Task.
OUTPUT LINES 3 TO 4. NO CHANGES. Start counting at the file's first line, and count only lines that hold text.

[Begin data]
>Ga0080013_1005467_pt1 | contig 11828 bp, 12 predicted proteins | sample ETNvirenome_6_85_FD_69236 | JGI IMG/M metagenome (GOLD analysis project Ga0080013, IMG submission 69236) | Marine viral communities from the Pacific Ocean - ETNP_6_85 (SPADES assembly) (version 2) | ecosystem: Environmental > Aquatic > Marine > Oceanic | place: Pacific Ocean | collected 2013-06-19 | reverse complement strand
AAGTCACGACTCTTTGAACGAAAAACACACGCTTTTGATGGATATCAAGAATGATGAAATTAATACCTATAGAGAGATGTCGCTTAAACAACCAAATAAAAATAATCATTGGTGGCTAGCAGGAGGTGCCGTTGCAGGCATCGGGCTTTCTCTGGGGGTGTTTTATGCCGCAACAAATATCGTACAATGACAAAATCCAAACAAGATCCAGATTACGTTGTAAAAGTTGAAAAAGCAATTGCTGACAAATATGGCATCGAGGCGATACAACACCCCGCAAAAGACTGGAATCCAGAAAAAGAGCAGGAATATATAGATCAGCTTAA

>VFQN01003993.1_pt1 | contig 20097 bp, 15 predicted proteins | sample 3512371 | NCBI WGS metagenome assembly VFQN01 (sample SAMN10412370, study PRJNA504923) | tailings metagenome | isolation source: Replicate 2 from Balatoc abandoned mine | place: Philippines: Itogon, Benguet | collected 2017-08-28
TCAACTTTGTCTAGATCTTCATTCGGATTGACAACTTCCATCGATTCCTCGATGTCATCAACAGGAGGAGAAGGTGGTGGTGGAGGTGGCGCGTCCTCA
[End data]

>VFQN01003993.1_pt1 | contig 20097 bp, 15 predicted proteins | sample 3512371 | NCBI WGS metagenome assembly VFQN01 (sample SAMN10412370, study PRJNA504923) | tailings metagenome | isolation source: Replicate 2 from Balatoc abandoned mine | place: Philippines: Itogon, Benguet | collected 2017-08-28
TCAACTTTGTCTAGATCTTCATTCGGATTGACAACTTCCATCGATTCCTCGATGTCATCAACAGGAGGAGAAGGTGGTGGTGGAGGTGGCGCGTCCTCA